It's been four years since Wall Street ruined the economy, we're nearly nine million jobs behind where we need to be, and for years our politicians have debated how much less – not how much more – they'll do about it. Now we're about to be hit with another round of devastating spending cuts, thanks to the so-called "sequester." Today, let's rise up and demand action from Congress on our real problems once and for all.
We Americans must be a remarkably patient people. We've patiently endured lectures about "tightening our belts" while most Americans watched their wages decline. We've stood by as corporate forces manipulated politicians and the press into a manufactured sense of deficit hysteria, watched several rounds of spending cuts make our problems worse and seen their austerity ideologies discredited by events.
And yet there are no uprisings, no mass demonstrations, no demands for jobs now and an end to any further cuts until the economy's working again.
As we were saying: A remarkably patient people. You could even say too patient.
1. We need nine million jobs.
The Wall Street financial crisis left us with a "jobs deficit" of nearly nine million: 3.2 million jobs lost because of the recession and 5.3 million jobs which haven't been added as the workforce continues to grow.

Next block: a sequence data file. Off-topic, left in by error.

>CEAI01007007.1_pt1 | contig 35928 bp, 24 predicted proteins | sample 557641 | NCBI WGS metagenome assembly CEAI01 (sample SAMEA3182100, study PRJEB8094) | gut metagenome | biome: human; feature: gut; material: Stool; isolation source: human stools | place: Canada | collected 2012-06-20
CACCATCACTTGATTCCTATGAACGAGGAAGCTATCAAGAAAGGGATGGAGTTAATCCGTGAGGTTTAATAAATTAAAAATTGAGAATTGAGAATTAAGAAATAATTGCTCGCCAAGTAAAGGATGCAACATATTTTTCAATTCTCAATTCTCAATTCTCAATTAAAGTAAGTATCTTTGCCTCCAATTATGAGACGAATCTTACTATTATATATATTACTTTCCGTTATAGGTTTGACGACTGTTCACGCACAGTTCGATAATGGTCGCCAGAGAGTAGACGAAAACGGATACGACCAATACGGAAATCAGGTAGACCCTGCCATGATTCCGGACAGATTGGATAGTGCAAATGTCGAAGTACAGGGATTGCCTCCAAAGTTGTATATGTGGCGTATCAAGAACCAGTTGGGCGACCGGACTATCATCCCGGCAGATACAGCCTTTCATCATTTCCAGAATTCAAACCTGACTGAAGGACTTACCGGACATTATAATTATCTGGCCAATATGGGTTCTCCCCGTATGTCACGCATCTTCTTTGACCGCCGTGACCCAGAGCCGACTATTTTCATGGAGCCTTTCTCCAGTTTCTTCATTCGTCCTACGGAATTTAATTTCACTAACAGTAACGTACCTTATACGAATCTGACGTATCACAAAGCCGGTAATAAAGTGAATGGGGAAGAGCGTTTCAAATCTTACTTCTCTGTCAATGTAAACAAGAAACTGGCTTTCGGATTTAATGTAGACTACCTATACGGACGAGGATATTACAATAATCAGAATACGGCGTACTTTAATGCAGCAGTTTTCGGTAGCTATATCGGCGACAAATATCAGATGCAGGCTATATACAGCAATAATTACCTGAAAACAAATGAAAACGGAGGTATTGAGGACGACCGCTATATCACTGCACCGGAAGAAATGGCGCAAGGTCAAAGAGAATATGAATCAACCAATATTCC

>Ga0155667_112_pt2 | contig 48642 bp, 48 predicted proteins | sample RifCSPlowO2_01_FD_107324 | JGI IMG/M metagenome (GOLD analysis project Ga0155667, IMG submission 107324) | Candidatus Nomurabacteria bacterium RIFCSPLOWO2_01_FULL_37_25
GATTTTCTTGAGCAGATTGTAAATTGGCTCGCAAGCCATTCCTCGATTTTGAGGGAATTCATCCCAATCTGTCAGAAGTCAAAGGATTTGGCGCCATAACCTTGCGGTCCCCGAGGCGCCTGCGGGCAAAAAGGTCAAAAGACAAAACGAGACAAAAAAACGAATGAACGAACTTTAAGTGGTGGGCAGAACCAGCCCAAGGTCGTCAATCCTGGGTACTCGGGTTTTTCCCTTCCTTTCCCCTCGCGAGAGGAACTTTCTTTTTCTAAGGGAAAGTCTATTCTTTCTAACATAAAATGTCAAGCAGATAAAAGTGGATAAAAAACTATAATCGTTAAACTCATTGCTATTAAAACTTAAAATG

This has been especially brutal for young people, minorities, and the long-term unemployed.
2. We're not creating nearly enough jobs to get us out of the hole.
The revised numbers show that we created an average of 175,000 jobs per month in 2012. That's better than the 150,000 initially reported, but it's not nearly enough. As Heidi Shierholz of the Economic Policy Institute notes, we'd need 330,000 per month to achieve acceptable employment by the end of 2015.
January's jobs report showed 157,000 new jobs. That rate of job creation doesn't get us to acceptable levels of employment until 2021.
3. Middle-class jobs are disappearing.
A new paper from the National Bureau for Economic Research confirms what many people have long suspected: Middle-class jobs are disappearing. It's called "polarization" – the hollowing out of middle-income jobs, leaving only low-paying jobs as well as a few very highly paid ones.
The "polarizing" losses have been even more severe as the result of the last recession, and they're not coming back.
4. Youth unemployment is still at devastating levels – while older Americans can't retire.
Our leaders lack the political will to create jobs, and that's become the real "war on the generations." Youth unemployment remains at extremely high levels, with grave implications for the lifetime earning ability of an entire generation.
Meanwhile, nearly two-thirds of Americans between the ages of 45 and 60 say they expect to be forced to delay their retirements. That number was a sharp increase from the 42 percent who said the same thing only two years ago, and the change was attributed to "financial losses, layoffs and income stagnation."
5. Meanwhile, nearly half of all American households are teetering on the edge of crisis.
Middle-class households are hanging on by a thread. Laura Clawson reviews a new report and notes that "more than 40 percent of American households are one crisis and less than 90 days from poverty."